In 1642 Theatre was made illegal.

Theatre didn’t die.

Without a stage, without costumes or props, one man made it his mission to keep performing and to keep British theatre alive – stitching together half-remembered Shakespearean scenes and strange medieval interludes, soaking them in sex and violence and bawdy, unintellectual humour.
So it was that a strange and dangerous new type of illegal theatre was born: The Droll.



You may think that you know classical theatre. You don’t. The Drolls challenge the safe, friendly, elitist and intellectual notions we have of the Shakespearean stage, cutting it all away in favour of rough pantomime, carnival, sex, farts and shouting. No other professional company has staged the Drolls since the 17th century, and all but the most specialist of scholars are completely ignorant of the fact that they ever existed. This was sketch comedy for the working man, performed in pubs and back alleys, hundreds of years before the first working mans club or comedy store. With a constantly refreshed and rotating line up of Drolls, selected randomly on the night, we redress the balance of historical theatre and look to bring back a taste of the rough, visceral, populist street performances that existed alongside the likes of the highbrow, classy alternatives.


Rough, wild, drunken theatre; illegal Renaissance sketch comedy. Utterly, unremittingly, ridiculous.

In 1642 theatre was made illegal. Theatre didn’t die. Without a stage, without costumes or props, a now-forgotten, strange and dangerous new type of illegal theatre was born, stitching together Shakespearean scenes and medieval interludes, soaking them in sex and violence and bawdy, unintellectual humour: The Droll.

It’s hard to find words that accurately describe what DROLL exactly is, let alone just how good it is. I suppose a good place to start would be to imagine a literature seminar, delivered by the coolest professor around, which then descends into utter anarchy, before looping back around to reveal intellectual pearls of wisdom at its close.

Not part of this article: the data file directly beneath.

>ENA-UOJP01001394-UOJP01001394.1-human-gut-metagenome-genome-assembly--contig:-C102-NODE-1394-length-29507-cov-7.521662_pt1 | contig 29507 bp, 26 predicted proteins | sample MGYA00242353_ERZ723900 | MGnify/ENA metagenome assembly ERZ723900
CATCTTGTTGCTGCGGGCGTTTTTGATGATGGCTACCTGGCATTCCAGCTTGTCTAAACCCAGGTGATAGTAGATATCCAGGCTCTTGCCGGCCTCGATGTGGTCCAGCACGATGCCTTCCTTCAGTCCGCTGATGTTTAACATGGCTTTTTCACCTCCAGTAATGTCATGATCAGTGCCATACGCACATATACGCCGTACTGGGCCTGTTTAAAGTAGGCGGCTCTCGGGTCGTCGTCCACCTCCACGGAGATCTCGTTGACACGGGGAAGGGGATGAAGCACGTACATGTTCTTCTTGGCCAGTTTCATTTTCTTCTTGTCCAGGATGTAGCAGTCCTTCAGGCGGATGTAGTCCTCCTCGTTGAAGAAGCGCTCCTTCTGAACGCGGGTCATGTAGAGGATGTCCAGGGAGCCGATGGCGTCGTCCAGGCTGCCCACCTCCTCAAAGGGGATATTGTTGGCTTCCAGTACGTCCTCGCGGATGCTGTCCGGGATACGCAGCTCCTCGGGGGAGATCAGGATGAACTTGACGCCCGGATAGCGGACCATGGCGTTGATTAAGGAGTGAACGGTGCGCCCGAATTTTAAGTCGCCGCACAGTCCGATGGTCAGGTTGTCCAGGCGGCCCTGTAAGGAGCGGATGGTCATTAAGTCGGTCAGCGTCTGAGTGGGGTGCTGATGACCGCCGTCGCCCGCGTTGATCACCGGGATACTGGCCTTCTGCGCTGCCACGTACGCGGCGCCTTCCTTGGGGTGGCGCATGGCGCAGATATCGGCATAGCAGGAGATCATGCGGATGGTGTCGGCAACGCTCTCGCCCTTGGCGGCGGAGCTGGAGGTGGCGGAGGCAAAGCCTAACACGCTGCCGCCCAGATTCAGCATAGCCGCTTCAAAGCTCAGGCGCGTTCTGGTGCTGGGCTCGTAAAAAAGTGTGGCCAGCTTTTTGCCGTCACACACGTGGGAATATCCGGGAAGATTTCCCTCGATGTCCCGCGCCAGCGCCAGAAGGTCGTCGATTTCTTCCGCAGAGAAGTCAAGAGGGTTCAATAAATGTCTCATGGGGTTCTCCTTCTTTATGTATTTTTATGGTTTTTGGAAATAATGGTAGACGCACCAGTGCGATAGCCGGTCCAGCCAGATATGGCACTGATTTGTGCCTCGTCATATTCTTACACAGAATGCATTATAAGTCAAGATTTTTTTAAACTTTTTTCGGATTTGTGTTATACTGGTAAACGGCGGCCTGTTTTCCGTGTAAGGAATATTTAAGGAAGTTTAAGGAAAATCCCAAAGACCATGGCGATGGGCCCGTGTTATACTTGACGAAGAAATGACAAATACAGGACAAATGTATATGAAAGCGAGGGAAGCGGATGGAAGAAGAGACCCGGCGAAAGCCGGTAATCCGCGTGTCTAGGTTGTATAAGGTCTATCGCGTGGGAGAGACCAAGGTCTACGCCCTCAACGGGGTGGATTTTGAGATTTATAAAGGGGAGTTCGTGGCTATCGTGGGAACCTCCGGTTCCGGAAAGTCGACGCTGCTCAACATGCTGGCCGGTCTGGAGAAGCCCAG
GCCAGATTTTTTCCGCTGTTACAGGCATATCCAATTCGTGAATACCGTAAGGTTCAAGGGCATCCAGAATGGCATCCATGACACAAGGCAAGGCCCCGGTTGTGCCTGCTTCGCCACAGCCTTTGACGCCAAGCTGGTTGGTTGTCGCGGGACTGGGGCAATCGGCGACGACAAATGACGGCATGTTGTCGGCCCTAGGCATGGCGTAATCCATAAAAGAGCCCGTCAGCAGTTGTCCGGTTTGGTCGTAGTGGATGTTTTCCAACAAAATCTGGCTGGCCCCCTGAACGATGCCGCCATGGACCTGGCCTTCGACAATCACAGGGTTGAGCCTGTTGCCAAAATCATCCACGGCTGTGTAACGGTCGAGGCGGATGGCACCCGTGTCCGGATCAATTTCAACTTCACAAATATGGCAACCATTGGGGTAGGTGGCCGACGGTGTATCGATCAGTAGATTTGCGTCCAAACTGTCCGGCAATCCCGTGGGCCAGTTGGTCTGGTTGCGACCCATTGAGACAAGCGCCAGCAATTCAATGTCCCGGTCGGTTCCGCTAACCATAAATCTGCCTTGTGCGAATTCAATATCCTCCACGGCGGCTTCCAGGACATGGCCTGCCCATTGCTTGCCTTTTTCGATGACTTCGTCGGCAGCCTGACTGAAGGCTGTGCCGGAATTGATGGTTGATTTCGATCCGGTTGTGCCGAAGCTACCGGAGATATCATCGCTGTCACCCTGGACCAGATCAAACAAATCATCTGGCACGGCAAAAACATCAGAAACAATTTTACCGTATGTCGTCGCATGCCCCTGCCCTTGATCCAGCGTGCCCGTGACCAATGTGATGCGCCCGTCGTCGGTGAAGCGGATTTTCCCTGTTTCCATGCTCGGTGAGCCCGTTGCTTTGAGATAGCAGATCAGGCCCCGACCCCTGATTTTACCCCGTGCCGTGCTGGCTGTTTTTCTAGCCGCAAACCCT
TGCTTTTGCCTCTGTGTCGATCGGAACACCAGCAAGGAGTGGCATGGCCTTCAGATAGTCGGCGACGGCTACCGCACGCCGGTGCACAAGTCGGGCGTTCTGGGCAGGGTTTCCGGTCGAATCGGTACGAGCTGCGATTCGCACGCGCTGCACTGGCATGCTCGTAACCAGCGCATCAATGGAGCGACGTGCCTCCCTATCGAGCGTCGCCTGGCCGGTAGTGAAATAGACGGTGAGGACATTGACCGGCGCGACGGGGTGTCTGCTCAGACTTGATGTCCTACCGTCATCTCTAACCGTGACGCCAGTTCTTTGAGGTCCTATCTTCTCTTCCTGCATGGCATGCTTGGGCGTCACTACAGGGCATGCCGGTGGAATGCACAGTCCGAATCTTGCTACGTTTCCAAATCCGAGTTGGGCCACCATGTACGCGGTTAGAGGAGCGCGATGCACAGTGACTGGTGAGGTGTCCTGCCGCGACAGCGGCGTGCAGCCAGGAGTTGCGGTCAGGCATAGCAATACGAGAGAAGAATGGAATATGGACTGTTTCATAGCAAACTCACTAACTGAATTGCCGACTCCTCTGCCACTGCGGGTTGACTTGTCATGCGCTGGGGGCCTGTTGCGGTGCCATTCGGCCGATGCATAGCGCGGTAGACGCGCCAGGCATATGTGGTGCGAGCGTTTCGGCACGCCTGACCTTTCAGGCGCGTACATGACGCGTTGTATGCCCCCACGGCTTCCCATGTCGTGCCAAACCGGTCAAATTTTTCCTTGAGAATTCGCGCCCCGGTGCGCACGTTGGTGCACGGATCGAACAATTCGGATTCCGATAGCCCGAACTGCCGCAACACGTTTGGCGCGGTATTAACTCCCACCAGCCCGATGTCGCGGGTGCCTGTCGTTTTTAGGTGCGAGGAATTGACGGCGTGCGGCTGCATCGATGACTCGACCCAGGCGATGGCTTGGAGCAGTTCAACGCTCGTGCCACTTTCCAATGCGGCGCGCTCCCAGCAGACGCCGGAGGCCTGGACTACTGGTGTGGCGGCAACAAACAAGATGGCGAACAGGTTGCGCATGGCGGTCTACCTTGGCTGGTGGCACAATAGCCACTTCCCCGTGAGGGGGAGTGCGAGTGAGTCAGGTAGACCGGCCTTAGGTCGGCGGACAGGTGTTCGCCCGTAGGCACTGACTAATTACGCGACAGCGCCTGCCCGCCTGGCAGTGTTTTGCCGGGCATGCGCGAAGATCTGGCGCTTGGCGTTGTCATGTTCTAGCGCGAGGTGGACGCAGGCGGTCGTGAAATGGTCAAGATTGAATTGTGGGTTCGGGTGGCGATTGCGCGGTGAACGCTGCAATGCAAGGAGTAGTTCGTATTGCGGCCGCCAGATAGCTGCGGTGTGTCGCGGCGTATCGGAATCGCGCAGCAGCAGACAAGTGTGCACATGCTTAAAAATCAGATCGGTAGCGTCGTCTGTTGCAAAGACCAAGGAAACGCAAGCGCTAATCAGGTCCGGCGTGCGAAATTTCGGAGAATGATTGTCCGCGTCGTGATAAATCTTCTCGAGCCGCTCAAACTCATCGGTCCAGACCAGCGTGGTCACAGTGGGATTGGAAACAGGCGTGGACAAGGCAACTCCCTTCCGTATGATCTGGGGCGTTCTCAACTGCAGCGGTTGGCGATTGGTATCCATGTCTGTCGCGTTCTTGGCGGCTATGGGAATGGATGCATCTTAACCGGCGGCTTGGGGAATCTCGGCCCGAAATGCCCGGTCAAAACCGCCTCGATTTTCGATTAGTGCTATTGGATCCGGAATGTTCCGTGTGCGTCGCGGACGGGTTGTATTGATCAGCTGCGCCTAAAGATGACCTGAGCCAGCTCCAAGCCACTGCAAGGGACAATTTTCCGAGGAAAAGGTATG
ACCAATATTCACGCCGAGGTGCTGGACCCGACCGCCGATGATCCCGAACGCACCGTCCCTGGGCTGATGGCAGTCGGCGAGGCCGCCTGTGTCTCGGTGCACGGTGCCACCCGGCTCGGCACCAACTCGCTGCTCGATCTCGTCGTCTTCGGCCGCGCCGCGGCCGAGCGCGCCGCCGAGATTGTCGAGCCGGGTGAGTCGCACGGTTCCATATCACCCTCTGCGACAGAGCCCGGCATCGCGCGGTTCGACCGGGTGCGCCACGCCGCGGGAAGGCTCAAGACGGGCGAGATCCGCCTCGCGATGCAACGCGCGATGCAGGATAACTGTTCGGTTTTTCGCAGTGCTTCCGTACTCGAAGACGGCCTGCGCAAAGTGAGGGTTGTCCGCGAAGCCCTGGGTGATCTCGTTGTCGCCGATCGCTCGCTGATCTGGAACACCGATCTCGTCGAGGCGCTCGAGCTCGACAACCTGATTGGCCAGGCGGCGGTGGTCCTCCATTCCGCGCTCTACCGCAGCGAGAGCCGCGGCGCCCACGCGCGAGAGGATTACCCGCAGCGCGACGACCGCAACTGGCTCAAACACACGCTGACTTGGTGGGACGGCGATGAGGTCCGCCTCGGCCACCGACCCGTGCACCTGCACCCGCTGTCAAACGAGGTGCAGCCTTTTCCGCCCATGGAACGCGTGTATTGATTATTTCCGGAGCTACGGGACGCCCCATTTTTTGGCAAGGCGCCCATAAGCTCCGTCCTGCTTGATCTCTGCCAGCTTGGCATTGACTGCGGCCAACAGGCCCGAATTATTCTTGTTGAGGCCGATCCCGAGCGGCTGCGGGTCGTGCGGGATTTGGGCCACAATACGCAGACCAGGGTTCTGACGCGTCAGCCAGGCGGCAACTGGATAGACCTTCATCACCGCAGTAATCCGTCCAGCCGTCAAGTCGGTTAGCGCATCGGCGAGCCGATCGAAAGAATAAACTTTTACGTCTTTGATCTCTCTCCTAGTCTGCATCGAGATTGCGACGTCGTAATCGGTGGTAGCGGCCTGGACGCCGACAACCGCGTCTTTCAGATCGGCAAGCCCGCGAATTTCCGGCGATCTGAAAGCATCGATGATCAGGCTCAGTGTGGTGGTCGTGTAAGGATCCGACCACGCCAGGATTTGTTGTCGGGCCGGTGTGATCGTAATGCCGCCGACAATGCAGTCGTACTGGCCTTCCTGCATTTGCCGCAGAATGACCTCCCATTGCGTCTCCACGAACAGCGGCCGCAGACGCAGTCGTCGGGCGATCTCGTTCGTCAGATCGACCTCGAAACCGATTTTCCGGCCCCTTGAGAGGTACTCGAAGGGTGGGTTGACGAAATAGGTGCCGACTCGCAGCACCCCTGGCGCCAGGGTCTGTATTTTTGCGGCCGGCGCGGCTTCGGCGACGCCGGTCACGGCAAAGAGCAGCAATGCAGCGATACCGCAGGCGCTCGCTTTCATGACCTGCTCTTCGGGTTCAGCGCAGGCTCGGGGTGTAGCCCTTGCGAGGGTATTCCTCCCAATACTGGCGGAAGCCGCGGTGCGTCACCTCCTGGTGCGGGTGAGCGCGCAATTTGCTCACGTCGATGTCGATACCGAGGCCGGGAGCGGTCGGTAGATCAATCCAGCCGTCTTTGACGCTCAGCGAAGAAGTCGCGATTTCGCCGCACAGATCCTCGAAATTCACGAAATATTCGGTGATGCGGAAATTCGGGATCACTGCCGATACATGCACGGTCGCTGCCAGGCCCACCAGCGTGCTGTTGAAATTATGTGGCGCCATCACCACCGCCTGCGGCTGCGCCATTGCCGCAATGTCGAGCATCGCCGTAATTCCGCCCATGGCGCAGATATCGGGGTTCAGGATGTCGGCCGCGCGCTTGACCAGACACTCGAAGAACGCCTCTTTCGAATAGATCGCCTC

DROLL is presented by the award-winning Owle Schreame theatre company and focuses on the existence and legacy of underperformed 16th and 17th century plays, known as drolls, which emerged in 1642 after theatre was made illegal. All this information is delivered to us by the inimitable Brice Stratford, who came across as part-intellectual, part-madman, and also plays the show’s main character John Swabber, who I can only describe as being akin to Shakespeare’s Falstaff on crack. The show is semi-improvised and the ramshackle nature and sheer enthusiasm of each performer is palpable and infectious.
**** - the 720, Edinburgh 2017
The sparse set and intentionally amateurish music conjure up a sense of unprofessionalism intended to ground the drolls in their natural atmosphere, yet does not detract at all from the quality of the performance. These ditties conjure up images of impromptu sing-alongs in a pub while still being well-performed and musically enjoyable. The use of a little sign that says ‘door’ instead of getting an actual prop to act as a door also contributed to the spur-of-the-moment atmosphere, without detracting from the ability to understand the scenes. The tone set by the Owle Schreame in this performance is exactly right, as they consistently undermine the sophistication of the play while also performing exceptionally well, creating a contrast that makes them seem even more talented as actors by pulling off such a ridiculous play with ease.